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The vagina connects the cervix to the outside. The wall of the vagina consists of, from inside to outside, stratified squamous epithelium, folded mucosa without glands, fibrous lamina propria, thin muscularis composed of inner circular and outer longitudinal smooth muscle layers, and serosa (adventitia). Characteristics of the stratified squamous epithelium, in particular its number of layers and differentiation pattern, change in response to hormone levels, which vary in the estrous cycle stages. In proestrus the stratified squamous epithelium thickens and is not yet fully cornified (for micrographs of the vagina in proestrus at several magnifications, see Vagina). In estrus the stratified squamous epithelium is thick and fully cornified; superficial epithelial cells detach into the lumen. In metestrus (metaestrus) the stratified squamous epithelium is regressed, having detached cornified cells, while leukocytes are in the stroma and infiltrate the epithelium. In diestrus the epithelium is thin and mucified; many leukocytes are in stroma and migrate via the epithelium to the lumen.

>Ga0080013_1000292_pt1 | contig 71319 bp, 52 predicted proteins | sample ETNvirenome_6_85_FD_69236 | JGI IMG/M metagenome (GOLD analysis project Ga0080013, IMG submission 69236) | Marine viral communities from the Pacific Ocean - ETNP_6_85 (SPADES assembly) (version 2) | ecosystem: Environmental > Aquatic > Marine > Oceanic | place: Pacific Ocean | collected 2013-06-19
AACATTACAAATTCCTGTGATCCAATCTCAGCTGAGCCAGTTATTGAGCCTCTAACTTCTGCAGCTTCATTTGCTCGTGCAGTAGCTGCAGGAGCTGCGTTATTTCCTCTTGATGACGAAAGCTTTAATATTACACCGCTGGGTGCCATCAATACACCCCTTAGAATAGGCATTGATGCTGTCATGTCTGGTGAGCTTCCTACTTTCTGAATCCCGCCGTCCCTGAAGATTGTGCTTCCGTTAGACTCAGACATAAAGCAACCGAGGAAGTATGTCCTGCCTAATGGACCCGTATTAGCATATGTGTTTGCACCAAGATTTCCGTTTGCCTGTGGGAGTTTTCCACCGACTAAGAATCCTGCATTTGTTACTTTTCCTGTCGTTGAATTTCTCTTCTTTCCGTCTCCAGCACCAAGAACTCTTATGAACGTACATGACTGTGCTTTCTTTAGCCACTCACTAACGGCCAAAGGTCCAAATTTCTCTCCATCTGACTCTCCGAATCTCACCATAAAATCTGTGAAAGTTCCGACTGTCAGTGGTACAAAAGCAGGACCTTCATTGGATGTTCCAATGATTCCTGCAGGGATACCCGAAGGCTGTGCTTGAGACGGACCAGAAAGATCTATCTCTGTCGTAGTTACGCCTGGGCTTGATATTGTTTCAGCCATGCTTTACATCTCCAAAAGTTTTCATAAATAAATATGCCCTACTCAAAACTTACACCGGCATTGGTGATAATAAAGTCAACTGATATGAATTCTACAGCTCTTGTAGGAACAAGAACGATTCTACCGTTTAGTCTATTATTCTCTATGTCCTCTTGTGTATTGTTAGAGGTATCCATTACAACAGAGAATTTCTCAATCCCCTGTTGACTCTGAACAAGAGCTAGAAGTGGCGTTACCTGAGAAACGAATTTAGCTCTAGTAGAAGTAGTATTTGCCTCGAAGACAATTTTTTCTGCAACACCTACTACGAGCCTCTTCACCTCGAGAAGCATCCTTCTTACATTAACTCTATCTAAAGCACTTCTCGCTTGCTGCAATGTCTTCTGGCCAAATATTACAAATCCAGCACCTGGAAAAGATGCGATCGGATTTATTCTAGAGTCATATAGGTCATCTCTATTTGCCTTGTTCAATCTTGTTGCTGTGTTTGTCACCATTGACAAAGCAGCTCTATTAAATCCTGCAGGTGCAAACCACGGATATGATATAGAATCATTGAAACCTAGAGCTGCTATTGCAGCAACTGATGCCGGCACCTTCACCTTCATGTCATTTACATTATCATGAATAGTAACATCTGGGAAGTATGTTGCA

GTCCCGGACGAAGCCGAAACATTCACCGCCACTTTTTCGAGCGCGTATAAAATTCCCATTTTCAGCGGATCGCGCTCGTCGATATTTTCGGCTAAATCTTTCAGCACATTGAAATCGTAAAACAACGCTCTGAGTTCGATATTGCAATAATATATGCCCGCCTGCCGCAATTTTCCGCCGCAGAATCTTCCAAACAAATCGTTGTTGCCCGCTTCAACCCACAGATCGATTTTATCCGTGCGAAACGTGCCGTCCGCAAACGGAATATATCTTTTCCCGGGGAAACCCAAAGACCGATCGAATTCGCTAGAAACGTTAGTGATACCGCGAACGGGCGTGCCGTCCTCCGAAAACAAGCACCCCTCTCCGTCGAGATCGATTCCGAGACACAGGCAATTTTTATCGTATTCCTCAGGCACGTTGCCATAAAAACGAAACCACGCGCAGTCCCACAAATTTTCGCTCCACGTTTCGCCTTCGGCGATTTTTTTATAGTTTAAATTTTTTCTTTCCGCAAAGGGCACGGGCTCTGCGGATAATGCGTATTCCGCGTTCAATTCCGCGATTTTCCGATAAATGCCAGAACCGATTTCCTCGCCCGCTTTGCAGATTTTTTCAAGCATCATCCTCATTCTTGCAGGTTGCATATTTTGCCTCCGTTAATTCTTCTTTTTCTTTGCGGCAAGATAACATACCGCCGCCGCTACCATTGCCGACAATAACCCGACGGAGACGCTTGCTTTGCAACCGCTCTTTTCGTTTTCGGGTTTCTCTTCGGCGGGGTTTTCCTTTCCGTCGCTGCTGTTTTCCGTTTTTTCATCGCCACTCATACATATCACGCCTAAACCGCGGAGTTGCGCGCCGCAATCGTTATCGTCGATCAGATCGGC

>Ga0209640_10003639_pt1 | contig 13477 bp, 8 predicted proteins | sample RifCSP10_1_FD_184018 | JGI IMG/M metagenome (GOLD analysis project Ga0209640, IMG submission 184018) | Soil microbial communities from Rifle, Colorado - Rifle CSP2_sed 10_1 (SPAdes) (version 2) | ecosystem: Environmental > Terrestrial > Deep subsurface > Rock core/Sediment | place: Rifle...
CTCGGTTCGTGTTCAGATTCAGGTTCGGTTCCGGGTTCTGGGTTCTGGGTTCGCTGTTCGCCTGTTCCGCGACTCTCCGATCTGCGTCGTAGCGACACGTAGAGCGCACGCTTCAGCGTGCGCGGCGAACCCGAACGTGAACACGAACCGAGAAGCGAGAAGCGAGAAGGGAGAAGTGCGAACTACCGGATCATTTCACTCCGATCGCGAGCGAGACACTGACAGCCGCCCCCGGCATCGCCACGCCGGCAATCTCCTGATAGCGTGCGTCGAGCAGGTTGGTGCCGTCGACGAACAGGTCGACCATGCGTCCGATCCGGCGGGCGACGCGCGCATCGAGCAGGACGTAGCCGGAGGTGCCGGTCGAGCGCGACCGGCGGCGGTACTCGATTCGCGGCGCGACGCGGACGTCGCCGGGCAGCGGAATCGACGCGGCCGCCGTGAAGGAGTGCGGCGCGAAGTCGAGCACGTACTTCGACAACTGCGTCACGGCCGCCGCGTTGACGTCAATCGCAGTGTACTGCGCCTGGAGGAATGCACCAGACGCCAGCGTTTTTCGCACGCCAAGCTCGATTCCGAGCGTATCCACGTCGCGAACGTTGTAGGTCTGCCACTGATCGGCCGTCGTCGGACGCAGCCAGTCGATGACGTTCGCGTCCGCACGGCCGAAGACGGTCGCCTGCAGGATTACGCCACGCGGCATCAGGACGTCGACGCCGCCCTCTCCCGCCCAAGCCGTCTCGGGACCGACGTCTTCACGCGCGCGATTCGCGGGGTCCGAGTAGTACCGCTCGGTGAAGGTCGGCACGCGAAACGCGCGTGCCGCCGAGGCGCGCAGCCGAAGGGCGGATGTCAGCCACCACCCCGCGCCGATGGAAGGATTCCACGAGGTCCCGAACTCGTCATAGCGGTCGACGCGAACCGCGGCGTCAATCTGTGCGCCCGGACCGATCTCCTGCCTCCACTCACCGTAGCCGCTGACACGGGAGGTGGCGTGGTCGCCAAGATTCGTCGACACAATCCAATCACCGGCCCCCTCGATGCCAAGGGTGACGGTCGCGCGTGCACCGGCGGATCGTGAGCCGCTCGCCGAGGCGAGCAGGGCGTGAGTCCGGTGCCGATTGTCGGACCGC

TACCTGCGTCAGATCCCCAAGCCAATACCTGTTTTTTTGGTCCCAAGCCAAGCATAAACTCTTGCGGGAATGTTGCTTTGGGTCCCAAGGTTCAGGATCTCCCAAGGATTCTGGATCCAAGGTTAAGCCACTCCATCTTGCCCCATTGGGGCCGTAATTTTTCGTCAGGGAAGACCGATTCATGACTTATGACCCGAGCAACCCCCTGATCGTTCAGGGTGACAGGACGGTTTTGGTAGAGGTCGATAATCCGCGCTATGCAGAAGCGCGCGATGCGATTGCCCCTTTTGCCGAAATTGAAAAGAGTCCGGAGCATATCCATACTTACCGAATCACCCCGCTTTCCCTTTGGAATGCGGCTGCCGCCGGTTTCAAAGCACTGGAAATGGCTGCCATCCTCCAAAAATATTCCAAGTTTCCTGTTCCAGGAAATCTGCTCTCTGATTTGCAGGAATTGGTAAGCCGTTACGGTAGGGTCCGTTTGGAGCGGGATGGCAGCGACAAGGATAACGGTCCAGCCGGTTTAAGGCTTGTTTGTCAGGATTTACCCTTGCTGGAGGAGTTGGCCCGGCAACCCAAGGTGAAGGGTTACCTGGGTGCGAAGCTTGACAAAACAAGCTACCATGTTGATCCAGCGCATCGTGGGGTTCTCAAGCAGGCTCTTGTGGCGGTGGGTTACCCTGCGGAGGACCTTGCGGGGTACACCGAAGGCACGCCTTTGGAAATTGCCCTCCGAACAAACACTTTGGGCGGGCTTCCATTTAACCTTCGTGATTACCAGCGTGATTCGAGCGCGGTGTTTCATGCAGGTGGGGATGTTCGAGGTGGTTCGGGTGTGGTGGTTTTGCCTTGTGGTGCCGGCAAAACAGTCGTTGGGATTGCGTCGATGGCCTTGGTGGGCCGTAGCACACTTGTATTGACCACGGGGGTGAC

The micrograph of the vagina in proestrus shows a relatively thin layer of stratified squamous epithelium with cornification in a few places. The micrograph of the vagina in estrus displays a much thicker and fully cornified stratified squamous epithelium. The micrograph of the vagina in metestrus presents a regressed stratified squamous epithelium as well as infiltrating leukocytes. In the micrograph of the vagina in diestrus, the epithelium is mucified columnar and the lumen contains mucus and desquamated cells.
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